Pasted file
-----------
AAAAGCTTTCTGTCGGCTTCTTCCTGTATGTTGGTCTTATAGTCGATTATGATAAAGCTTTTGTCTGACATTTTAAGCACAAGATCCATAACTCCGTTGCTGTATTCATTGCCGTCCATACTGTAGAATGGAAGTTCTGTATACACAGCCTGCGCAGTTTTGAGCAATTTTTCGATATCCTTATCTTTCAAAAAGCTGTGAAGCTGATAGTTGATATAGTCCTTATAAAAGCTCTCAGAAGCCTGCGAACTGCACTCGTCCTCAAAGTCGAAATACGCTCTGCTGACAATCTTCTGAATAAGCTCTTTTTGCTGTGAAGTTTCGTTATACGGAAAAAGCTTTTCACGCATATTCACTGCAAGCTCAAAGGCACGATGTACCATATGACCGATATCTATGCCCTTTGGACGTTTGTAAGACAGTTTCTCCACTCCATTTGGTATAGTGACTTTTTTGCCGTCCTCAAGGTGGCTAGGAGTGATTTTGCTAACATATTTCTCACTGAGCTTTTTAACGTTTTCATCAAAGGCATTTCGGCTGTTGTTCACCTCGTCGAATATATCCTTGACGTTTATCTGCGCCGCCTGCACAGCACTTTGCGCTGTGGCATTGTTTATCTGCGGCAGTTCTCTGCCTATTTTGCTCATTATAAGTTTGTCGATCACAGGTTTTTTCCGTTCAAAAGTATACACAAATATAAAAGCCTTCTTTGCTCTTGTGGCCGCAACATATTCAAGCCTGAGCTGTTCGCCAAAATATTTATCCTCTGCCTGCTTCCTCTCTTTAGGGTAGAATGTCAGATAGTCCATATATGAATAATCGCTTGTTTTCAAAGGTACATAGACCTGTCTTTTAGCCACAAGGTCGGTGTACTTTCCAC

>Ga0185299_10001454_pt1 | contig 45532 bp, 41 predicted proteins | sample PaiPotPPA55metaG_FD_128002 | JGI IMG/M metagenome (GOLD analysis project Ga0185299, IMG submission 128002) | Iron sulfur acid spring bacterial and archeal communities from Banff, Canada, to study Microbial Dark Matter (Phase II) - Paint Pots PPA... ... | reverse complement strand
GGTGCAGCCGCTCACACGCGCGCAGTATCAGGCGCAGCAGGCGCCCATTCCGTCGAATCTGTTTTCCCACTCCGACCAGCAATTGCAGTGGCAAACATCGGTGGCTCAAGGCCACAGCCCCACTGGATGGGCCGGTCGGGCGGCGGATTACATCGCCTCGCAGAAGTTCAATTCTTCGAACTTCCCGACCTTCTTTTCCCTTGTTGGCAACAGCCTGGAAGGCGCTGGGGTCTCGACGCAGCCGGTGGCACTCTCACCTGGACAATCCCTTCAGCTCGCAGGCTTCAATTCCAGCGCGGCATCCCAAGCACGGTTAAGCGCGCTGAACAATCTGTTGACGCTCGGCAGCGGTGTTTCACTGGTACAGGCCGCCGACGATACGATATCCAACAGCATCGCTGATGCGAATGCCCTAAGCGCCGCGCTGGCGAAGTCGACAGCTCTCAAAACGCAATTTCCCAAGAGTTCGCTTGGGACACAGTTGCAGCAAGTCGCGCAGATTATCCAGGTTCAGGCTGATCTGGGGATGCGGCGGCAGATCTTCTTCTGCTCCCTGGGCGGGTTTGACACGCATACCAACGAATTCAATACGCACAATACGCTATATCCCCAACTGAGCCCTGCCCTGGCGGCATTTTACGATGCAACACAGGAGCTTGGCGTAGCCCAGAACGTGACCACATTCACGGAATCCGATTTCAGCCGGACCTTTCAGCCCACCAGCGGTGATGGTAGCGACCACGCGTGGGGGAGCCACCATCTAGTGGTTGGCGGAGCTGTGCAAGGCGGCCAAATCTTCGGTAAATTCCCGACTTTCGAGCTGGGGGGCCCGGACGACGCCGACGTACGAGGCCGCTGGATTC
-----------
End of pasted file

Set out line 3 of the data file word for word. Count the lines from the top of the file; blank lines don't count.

GGTGCAGCCGCTCACACGCGCGCAGTATCAGGCGCAGCAGGCGCCCATTCCGTCGAATCTGTTTTCCCACTCCGACCAGCAATTGCAGTGGCAAACATCGGTGGCTCAAGGCCACAGCCCCACTGGATGGGCCGGTCGGGCGGCGGATTACATCGCCTCGCAGAAGTTCAATTCTTCGAACTTCCCGACCTTCTTTTCCCTTGTTGGCAACAGCCTGGAAGGCGCTGGGGTCTCGACGCAGCCGGTGGCACTCTCACCTGGACAATCCCTTCAGCTCGCAGGCTTCAATTCCAGCGCGGCATCCCAAGCACGGTTAAGCGCGCTGAACAATCTGTTGACGCTCGGCAGCGGTGTTTCACTGGTACAGGCCGCCGACGATACGATATCCAACAGCATCGCTGATGCGAATGCCCTAAGCGCCGCGCTGGCGAAGTCGACAGCTCTCAAAACGCAATTTCCCAAGAGTTCGCTTGGGACACAGTTGCAGCAAGTCGCGCAGATTATCCAGGTTCAGGCTGATCTGGGGATGCGGCGGCAGATCTTCTTCTGCTCCCTGGGCGGGTTTGACACGCATACCAACGAATTCAATACGCACAATACGCTATATCCCCAACTGAGCCCTGCCCTGGCGGCATTTTACGATGCAACACAGGAGCTTGGCGTAGCCCAGAACGTGACCACATTCACGGAATCCGATTTCAGCCGGACCTTTCAGCCCACCAGCGGTGATGGTAGCGACCACGCGTGGGGGAGCCACCATCTAGTGGTTGGCGGAGCTGTGCAAGGCGGCCAAATCTTCGGTAAATTCCCGACTTTCGAGCTGGGGGGCCCGGACGACGCCGACGTACGAGGCCGCTGGATTC